Next, they use data science to deliver a scalable personalized experience. The algorithms that come out of the data provided, overseen by Eric Colson, Chief Algorithms Officer at Stitch Fix, spit out suggestions for stylists to utilize – everything from sizing to location, geography, body type, fabric preferences, colors and pattern preferences. These tools are so potent that they can narrow down many options of, for example, pants, to the few pairs that the customer is statistically likely to keep.
Third, Stitch Fix’s thousands of stylists work through the rich content to humanize and personalize the experience. They create customized boxes of five items for each of their clients. As a client’s orders increase, the data science improves to deliver more results that are spot on for customers. Stylists also increase their personalization as they get closer to clients. My friend Mindy, for example, recently requested loose and comfortable clothing in preparation for a surgery. Her stylist sent the customized order, and also a floral bouquet with her best wishes for a speedy recovery.
Eric Colson, Chief Algorithms Officer, has said, “Our business is getting relevant things into the hands of our customers… We couldn’t do this with machines alone. We couldn’t do this with humans alone. We’re just trying to get them to combine their powers.”[i]
Stitch Fix delivers relevant, human experiences… and grows from it
Since its public debut in late 2017, Stitch Fix has seen its “you know me” growth engine flourish. Their subscription service is up nearly 75 percent since its IPO, with the stock up as much as 200 percent.[ii] Their power of “you know me” derives from their ability to build a business based on customers accepting the clothing recommendations in their Stitch Fix shipments. To provide perspective on the power of this exacting information, at Amazon 35 percent of purchases are driven by recommendations. At LinkedIn, it is 50 percent. For Stitch Fix, 100 percent of purchases are recommended. Stitch Fix has become profitable when other retailers are struggling; 2018 net revenue reported was $1.2 billion, an increase of 26 percent year over year, with net income of $44.9 million.[iii] Stitch Fix has nearly tripled its head count over the past two years and now has 2,800 mostly part-time stylists, many working from home, and more than 1,000 warehouse workers across five locations.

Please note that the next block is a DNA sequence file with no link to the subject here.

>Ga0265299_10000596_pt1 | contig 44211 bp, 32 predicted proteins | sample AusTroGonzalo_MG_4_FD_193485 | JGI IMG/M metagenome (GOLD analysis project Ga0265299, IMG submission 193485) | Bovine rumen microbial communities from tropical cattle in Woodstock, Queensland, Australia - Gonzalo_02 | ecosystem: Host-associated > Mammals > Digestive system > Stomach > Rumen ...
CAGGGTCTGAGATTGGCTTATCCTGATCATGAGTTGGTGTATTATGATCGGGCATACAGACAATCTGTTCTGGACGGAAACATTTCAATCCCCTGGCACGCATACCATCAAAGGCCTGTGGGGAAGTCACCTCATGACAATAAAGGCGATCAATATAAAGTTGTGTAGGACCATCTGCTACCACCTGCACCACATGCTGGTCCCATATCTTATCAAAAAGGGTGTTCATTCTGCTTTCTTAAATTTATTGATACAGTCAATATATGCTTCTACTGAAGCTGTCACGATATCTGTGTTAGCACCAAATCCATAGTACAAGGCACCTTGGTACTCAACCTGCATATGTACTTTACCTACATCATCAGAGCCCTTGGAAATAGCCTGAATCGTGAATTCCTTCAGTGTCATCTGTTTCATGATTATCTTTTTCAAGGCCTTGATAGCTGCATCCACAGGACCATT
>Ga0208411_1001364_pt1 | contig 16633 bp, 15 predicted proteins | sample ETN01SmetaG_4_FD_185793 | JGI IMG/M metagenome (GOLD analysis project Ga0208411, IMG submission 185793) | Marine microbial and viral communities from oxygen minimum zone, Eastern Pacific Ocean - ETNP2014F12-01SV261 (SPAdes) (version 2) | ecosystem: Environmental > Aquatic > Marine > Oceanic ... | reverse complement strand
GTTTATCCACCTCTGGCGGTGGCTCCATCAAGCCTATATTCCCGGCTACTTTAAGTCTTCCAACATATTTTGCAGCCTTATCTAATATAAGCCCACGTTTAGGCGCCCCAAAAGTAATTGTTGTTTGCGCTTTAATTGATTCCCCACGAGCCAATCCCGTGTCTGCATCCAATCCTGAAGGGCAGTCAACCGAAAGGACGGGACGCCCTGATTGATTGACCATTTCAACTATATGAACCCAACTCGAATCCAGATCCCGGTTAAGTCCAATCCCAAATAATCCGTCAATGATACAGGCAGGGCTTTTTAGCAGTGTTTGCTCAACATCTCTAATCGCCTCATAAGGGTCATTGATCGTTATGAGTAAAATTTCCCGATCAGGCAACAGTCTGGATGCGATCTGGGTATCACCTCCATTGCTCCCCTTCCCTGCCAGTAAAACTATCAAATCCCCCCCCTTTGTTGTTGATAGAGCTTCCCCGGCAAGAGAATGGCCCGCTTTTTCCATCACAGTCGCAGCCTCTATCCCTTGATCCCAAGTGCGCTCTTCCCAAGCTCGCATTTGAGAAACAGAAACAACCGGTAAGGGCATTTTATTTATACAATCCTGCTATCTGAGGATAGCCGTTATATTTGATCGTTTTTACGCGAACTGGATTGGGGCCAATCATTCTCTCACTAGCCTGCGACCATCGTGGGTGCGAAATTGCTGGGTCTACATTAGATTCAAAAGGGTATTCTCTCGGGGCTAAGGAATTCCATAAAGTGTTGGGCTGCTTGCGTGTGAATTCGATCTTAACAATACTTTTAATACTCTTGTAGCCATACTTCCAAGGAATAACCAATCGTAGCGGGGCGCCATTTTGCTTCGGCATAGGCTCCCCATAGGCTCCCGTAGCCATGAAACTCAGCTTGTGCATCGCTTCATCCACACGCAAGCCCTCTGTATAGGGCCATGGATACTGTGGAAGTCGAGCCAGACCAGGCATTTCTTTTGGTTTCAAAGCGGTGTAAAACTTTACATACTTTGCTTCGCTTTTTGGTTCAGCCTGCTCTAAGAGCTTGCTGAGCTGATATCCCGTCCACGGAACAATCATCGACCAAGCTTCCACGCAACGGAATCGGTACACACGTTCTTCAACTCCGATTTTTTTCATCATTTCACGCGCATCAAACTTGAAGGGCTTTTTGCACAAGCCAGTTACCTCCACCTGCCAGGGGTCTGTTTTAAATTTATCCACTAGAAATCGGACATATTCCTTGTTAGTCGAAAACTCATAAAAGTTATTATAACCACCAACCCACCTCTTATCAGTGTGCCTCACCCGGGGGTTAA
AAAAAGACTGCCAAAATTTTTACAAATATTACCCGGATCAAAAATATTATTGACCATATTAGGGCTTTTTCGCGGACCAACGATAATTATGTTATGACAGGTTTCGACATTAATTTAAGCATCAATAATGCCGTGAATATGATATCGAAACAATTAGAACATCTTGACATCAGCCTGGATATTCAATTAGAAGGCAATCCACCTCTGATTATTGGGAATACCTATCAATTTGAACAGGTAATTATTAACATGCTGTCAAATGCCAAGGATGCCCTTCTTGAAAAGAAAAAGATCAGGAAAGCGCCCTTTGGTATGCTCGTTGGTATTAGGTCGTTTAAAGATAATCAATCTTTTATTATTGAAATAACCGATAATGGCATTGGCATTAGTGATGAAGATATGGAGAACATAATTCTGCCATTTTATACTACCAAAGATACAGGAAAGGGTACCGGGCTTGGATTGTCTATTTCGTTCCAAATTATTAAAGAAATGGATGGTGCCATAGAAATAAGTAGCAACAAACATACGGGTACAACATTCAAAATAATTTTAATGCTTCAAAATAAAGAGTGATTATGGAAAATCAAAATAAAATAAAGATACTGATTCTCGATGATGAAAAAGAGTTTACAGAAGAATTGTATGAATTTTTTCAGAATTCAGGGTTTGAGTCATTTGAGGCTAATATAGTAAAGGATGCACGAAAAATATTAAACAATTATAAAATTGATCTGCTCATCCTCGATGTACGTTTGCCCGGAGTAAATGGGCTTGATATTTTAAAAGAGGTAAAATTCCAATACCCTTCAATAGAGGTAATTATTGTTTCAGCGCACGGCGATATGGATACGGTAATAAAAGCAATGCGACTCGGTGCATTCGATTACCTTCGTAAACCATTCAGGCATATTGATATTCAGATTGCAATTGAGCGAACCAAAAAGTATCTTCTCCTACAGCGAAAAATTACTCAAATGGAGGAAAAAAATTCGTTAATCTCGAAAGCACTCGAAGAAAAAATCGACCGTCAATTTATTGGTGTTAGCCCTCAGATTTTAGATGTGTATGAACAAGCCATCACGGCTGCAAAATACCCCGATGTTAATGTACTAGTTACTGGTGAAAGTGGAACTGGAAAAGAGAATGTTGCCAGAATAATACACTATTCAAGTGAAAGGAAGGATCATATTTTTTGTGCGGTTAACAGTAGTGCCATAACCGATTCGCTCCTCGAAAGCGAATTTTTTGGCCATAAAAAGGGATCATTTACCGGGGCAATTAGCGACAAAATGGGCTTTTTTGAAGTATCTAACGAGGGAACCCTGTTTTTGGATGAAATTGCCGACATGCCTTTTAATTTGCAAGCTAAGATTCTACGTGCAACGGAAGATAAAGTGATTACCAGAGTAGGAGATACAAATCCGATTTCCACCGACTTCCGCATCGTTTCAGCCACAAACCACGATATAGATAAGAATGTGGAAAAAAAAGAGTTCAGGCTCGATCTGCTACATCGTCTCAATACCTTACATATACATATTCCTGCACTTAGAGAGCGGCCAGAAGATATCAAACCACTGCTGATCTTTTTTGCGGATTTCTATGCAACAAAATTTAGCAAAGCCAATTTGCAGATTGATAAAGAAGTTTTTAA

Jeanne Bliss is not an IBM employee and her views are her own. This blog is adapted from Jeanne’s recent book Would You Do That to Your Mother?
[i] Source: Gaudin, Sharon. “At Stitch Fix, data scientists and A.I. become personal stylists.” Computerworld, May 6, 2016. https://www.computerworld.com/article/3067264/at-stitch-fix-data-scientists-and-ai-become-personal-stylists.html
[ii] Source: Vena, Danny. “Is Walmart Gunning for Stitch Fix?” Motley Fool, April 17, 2019. https://www.fool.com/investing/2019/04/17/is-walmart-is-gunning-for-stitch-fix.aspx
[iii] Source: “Stitch Fix Announces Fourth Quarter and Full Fiscal Year 2018 Financial Results.” October 1, 2018. https://investors.stitchfix.com/news-releases/news-release-details/stitch-fix-announces-fourth-quarter-and-full-fiscal-year-2018